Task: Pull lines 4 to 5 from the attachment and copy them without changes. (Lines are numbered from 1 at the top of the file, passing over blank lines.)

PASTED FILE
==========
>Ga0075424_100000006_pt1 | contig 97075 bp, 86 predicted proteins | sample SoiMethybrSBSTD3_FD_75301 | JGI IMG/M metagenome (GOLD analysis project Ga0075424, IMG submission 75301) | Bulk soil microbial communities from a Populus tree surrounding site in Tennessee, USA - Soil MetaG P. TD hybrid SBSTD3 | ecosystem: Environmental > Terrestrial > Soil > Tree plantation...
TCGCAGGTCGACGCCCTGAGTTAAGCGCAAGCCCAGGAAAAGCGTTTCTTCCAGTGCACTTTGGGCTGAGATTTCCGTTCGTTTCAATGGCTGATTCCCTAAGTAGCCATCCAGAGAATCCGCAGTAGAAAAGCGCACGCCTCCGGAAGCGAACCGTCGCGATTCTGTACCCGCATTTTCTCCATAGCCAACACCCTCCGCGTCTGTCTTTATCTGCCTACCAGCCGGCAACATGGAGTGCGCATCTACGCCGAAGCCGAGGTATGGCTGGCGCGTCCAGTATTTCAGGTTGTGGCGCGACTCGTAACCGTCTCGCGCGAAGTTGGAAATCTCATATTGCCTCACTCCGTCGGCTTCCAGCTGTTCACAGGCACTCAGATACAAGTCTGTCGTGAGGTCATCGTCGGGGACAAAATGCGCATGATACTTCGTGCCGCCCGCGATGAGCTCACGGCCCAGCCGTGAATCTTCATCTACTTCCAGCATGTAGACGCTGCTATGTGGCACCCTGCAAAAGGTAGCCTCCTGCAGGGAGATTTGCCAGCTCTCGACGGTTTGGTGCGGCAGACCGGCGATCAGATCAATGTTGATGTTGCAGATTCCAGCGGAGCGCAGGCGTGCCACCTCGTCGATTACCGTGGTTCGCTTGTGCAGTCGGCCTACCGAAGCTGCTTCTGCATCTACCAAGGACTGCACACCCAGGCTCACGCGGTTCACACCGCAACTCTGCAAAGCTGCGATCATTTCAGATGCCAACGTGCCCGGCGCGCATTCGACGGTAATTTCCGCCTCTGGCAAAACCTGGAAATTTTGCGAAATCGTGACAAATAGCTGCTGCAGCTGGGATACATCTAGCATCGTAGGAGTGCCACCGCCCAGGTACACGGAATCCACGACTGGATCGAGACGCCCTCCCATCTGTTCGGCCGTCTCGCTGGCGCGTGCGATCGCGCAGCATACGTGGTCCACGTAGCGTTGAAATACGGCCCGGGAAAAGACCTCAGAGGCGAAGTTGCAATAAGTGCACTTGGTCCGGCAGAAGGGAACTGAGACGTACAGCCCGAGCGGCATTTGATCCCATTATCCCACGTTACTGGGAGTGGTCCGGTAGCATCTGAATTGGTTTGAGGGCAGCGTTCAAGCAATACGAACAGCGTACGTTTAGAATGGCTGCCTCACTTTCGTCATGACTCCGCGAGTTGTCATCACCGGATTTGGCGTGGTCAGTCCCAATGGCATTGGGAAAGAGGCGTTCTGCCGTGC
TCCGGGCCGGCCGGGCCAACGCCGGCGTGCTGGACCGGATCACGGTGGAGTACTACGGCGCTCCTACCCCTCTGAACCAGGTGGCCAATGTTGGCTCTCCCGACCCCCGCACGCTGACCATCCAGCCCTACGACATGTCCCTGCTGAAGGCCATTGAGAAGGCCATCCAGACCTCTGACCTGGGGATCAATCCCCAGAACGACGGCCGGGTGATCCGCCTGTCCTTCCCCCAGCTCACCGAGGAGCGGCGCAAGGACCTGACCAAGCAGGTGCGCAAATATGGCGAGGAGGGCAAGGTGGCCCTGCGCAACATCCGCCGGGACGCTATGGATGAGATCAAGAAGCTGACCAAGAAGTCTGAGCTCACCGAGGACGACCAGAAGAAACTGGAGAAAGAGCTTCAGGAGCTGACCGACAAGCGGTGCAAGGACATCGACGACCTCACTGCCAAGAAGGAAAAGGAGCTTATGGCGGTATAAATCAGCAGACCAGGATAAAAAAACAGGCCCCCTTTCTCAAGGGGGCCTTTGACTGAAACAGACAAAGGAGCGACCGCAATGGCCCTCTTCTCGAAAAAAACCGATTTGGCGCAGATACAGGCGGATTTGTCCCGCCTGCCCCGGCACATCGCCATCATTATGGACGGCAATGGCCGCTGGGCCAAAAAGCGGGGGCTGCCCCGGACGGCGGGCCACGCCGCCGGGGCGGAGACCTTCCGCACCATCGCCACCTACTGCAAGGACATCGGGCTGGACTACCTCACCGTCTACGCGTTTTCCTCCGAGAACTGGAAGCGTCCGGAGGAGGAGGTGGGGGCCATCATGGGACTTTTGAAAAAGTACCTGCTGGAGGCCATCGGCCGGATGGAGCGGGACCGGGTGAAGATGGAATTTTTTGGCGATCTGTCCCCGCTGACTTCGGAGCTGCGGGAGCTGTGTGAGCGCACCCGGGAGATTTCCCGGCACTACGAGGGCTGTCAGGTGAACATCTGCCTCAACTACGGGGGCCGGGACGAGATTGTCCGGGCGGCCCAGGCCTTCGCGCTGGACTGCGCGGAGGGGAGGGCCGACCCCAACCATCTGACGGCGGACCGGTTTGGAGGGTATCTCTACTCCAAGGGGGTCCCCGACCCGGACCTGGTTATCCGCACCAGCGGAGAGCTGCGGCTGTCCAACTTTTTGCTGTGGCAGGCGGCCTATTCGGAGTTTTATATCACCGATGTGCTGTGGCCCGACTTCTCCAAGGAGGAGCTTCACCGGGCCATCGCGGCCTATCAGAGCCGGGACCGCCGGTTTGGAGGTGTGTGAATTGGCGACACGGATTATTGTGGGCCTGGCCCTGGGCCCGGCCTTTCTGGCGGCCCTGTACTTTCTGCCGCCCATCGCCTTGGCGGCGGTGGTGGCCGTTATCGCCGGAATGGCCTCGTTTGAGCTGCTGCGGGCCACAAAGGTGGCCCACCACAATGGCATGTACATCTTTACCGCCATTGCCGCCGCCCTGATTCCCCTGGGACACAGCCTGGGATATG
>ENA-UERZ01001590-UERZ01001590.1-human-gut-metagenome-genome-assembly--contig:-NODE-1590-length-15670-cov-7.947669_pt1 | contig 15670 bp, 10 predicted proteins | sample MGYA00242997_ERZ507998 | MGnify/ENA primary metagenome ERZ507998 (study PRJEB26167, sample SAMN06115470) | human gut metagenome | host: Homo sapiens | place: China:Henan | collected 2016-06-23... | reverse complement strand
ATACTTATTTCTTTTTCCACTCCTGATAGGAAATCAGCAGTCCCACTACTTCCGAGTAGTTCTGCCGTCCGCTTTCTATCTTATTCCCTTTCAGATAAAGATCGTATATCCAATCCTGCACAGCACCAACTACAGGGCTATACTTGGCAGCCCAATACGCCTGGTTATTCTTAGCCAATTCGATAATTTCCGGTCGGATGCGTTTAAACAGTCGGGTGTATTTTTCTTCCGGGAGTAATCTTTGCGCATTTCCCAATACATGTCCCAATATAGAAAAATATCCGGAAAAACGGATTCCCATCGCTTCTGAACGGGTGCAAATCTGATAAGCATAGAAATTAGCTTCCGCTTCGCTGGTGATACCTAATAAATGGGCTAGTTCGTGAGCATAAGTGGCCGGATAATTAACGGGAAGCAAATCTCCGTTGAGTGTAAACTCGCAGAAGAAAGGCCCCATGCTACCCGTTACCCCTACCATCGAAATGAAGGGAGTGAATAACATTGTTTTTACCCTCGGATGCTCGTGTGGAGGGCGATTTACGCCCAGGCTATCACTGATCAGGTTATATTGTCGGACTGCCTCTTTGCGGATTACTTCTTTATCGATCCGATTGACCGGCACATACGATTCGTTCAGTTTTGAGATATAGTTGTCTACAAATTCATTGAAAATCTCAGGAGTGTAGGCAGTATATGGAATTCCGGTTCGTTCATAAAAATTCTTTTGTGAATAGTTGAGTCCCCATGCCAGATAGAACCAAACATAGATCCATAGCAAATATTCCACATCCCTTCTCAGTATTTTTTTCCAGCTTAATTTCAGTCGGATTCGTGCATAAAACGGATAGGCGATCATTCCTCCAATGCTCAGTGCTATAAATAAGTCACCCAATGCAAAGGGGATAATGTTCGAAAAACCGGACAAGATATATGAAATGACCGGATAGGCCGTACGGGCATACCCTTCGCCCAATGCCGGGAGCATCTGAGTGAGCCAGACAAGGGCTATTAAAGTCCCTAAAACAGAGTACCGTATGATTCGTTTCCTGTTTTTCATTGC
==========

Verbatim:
>ENA-UERZ01001590-UERZ01001590.1-human-gut-metagenome-genome-assembly--contig:-NODE-1590-length-15670-cov-7.947669_pt1 | contig 15670 bp, 10 predicted proteins | sample MGYA00242997_ERZ507998 | MGnify/ENA primary metagenome ERZ507998 (study PRJEB26167, sample SAMN06115470) | human gut metagenome | host: Homo sapiens | place: China:Henan | collected 2016-06-23... | reverse complement strand
ATACTTATTTCTTTTTCCACTCCTGATAGGAAATCAGCAGTCCCACTACTTCCGAGTAGTTCTGCCGTCCGCTTTCTATCTTATTCCCTTTCAGATAAAGATCGTATATCCAATCCTGCACAGCACCAACTACAGGGCTATACTTGGCAGCCCAATACGCCTGGTTATTCTTAGCCAATTCGATAATTTCCGGTCGGATGCGTTTAAACAGTCGGGTGTATTTTTCTTCCGGGAGTAATCTTTGCGCATTTCCCAATACATGTCCCAATATAGAAAAATATCCGGAAAAACGGATTCCCATCGCTTCTGAACGGGTGCAAATCTGATAAGCATAGAAATTAGCTTCCGCTTCGCTGGTGATACCTAATAAATGGGCTAGTTCGTGAGCATAAGTGGCCGGATAATTAACGGGAAGCAAATCTCCGTTGAGTGTAAACTCGCAGAAGAAAGGCCCCATGCTACCCGTTACCCCTACCATCGAAATGAAGGGAGTGAATAACATTGTTTTTACCCTCGGATGCTCGTGTGGAGGGCGATTTACGCCCAGGCTATCACTGATCAGGTTATATTGTCGGACTGCCTCTTTGCGGATTACTTCTTTATCGATCCGATTGACCGGCACATACGATTCGTTCAGTTTTGAGATATAGTTGTCTACAAATTCATTGAAAATCTCAGGAGTGTAGGCAGTATATGGAATTCCGGTTCGTTCATAAAAATTCTTTTGTGAATAGTTGAGTCCCCATGCCAGATAGAACCAAACATAGATCCATAGCAAATATTCCACATCCCTTCTCAGTATTTTTTTCCAGCTTAATTTCAGTCGGATTCGTGCATAAAACGGATAGGCGATCATTCCTCCAATGCTCAGTGCTATAAATAAGTCACCCAATGCAAAGGGGATAATGTTCGAAAAACCGGACAAGATATATGAAATGACCGGATAGGCCGTACGGGCATACCCTTCGCCCAATGCCGGGAGCATCTGAGTGAGCCAGACAAGGGCTATTAAAGTCCCTAAAACAGAGTACCGTATGATTCGTTTCCTGTTTTTCATTGC